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Components | October 27, 2011

Pressure sensors to become Top MEMS device by 2014

Thanks to their relatively high prices and expanding use in a host of automotive, medical and industrial applications, pressure sensors will become the leading microelectromechanical systems (MEMS) device by 2014, according to IHS iSuppli.
Driven by a strong automotive industry recovery after the recession, pressure sensors last year generated $1.22 billion in revenue, up 26 percent from 2009, to reach second place in terms of revenue among all MEMS devices. Growth this year will be more modest at 6.6 percent, but a double-digit expansion is predicted for 2012. By 2014, revenue for MEMS pressure sensors will amount to $1.85 billion, as shown in the figure below.

“Pressure sensors will become the top MEMS device in revenue in three years’ time as a result of steady market expansion,” said Richard Dixon, Ph.D., senior analyst for MEMS and sensors at IHS. “The rapid growth of pressure sensors means that these devices will trump even the ubiquitous accelerometers and gyroscopes so popular now in the MEMS space.”

The average price of MEMS pressure sensors varies, depending on the level of compensation and calibration of the die, as well as the type of packaging. Pricing could range from several dollars to tens of dollars for high-value industrial and medical uses, and climb to hundreds of dollars for the most specialized applications, such as aircraft hydraulics or air data measurements—including any combination of industrial use in harsh media, temperature and pressure, Dixon noted.

MEMS pressure sensors find heavy use in assorted applications

A MEMS pressure sensor is a membrane element that deflects under pressure. The deflection can be measured by either a Wheatstone bridge arrangement—piezoresistive-type sensing—or by a change in the distance between two plates via capacitive sensing. Both approaches are popular, with the piezoresistive type found, for example, on tire-pressure monitoring systems.

The automotive sector remains in 2011 the biggest area for MEMS pressure sensors, claiming 72 percent share in revenue, followed by medical electronics at 11 percent and the industrial segment at 10 percent. The remaining 6 percent of the market is split between consumer electronics on the one hand, and military-aerospace on the other.

In the automotive sector, engine management is a leading application in the form of manifold air pressure sensors in petrol engines and common fuel rail pressure sensors for diesel cars, especially in Europe. For improved combustion, some organizations are also undertaking research on pressure sensors that can survive inside the vehicle’s cylinder to better measure the exact stoichiometry—the proportion of elements in a chemical reaction—for feedback to engine management systems.

Automotive sensors are significantly more expensive than consumer sensors due to the often harsh environments in which the devices operate. Moreover, long qualification times are needed for the sensors, which also need to be reliable for stretches of time lasting as long as 15 years. Some devices, such as brake or tire pressure monitors, are critical to the safety of vehicles.

One new automotive application of MEMS pressure sensors can be found not only in automatic transmission but also increasingly in new double-clutch transmission systems as well as manuals due to the requirement on greater precision for control. Different kinds of sensors are possible, and German manufacturer Bosch recently entered this market with a MEMS solution in which the oil acts directly on the back of the silicon sensor (a so-called backside-entry design) with pressures of up to 70 bar.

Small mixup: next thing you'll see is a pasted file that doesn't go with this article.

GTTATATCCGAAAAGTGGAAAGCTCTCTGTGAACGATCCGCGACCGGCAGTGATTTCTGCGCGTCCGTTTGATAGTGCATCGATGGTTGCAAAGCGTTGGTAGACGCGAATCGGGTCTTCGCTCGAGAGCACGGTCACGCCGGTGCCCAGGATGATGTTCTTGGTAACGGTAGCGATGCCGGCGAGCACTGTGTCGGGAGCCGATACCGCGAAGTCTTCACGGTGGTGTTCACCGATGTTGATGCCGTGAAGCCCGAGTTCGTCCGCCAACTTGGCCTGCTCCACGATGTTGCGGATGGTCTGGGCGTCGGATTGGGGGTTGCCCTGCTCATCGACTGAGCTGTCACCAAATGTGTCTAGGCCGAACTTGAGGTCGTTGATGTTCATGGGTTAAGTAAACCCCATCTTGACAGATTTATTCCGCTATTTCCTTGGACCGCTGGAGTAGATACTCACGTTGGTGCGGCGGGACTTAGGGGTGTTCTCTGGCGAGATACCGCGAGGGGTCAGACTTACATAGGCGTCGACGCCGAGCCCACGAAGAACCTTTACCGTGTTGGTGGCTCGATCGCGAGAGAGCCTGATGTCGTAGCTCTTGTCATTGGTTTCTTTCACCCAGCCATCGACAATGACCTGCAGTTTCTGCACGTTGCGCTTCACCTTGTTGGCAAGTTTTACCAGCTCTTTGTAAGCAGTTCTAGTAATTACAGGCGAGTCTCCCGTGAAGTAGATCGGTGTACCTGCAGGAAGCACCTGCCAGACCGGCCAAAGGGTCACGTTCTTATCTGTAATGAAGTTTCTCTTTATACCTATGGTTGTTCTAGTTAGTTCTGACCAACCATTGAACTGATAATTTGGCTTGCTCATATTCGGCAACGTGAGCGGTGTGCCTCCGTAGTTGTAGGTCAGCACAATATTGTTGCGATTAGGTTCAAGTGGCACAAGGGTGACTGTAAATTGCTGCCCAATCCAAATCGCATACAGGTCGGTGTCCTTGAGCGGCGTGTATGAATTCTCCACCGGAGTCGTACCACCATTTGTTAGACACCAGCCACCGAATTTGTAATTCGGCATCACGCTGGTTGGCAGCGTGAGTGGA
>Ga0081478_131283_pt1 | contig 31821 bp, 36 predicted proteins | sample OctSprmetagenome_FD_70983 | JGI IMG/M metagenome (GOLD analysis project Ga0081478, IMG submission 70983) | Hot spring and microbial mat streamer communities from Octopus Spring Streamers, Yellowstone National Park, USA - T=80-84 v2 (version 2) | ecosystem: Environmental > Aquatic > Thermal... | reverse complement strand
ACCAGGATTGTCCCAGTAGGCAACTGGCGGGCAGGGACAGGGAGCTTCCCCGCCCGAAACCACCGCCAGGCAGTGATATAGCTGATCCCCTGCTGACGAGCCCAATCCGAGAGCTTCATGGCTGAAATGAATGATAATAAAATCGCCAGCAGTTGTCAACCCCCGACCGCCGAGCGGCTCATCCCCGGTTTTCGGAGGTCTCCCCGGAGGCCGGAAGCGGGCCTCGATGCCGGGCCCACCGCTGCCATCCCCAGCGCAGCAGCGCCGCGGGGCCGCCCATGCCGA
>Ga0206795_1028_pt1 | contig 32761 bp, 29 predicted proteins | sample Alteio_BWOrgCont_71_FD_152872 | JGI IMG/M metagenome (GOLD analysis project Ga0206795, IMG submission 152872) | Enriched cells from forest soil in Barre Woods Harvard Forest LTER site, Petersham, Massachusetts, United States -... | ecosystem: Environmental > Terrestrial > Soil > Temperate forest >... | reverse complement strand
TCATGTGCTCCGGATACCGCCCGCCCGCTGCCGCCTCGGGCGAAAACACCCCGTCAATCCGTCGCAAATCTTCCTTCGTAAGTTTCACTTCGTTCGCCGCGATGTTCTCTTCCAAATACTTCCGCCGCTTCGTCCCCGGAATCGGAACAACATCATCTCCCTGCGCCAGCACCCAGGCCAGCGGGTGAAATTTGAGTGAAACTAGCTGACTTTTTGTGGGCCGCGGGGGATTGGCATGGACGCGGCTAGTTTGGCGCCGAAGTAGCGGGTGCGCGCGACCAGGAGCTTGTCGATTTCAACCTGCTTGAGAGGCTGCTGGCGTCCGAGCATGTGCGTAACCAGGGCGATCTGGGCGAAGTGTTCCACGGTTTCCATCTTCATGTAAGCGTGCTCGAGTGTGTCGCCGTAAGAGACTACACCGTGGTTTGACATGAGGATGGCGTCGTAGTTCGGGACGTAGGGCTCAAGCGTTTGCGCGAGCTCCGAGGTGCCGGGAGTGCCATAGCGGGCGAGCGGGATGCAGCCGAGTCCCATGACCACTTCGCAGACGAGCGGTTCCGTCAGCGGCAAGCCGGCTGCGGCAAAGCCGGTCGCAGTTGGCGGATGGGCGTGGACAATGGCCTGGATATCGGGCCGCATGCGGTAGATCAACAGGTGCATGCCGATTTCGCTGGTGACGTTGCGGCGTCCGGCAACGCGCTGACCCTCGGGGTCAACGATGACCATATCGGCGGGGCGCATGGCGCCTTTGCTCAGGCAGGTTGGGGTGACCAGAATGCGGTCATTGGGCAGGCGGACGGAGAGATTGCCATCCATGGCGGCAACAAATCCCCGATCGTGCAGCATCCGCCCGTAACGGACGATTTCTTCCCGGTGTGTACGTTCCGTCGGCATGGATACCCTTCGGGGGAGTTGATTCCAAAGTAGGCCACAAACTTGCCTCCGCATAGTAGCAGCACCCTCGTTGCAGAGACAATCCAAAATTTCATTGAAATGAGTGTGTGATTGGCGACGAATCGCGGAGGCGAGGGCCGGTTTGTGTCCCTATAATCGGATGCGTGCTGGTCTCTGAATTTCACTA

In the medical market, pressure sensors are used mostly as low-cost disposable devices for catheters employed in surgical operations. But they also can be found in more expensive devices used for pressure and differential flow monitoring in continuous positive airway pressure (CPAC) machines for treating sleep apnea—with significant potential as implantable sensors after 2015. Operating without the need for batteries, implantable sensors can be used for cardiac measurements and to monitor for glaucoma in the eye.

Within the industrial sector, big segments for MEMS pressure sensors include the heating, ventilation and air conditioning (HVAC) sector, level measurements, and various industrial process and control applications. Aircraft, for instance, use the sensors to monitor engines, flaps and other functions, in addition to precision altitude air pressure measurement.

MEMS pressure sensors not so hot in consumer and mobile devices

MEMS pressure sensors to date have not been used as much in the consumer electronics and mobile space, where their revenue is under $50 million today. Among their diverse applications, however, are weather stations, sport watches, bike computers, diving equipment and pedometers, along with white goods—such as water-level sensors employed for energy-efficient washing machines.

For the mobile segment in particular, no major application has emerged so far. High-end smartphones in the future could include pressure sensors to act as an altimeter for location-based services indoors, though the infrastructure is not yet in place. In tablets, the only use for pressure sensors thus far is to adjust the device to show local weather conditions.

As a result, compared to the uptake of accelerometers and gyroscopes in consumer and mobile devices, the use of pressure sensors here during the next few years will remain very modest.
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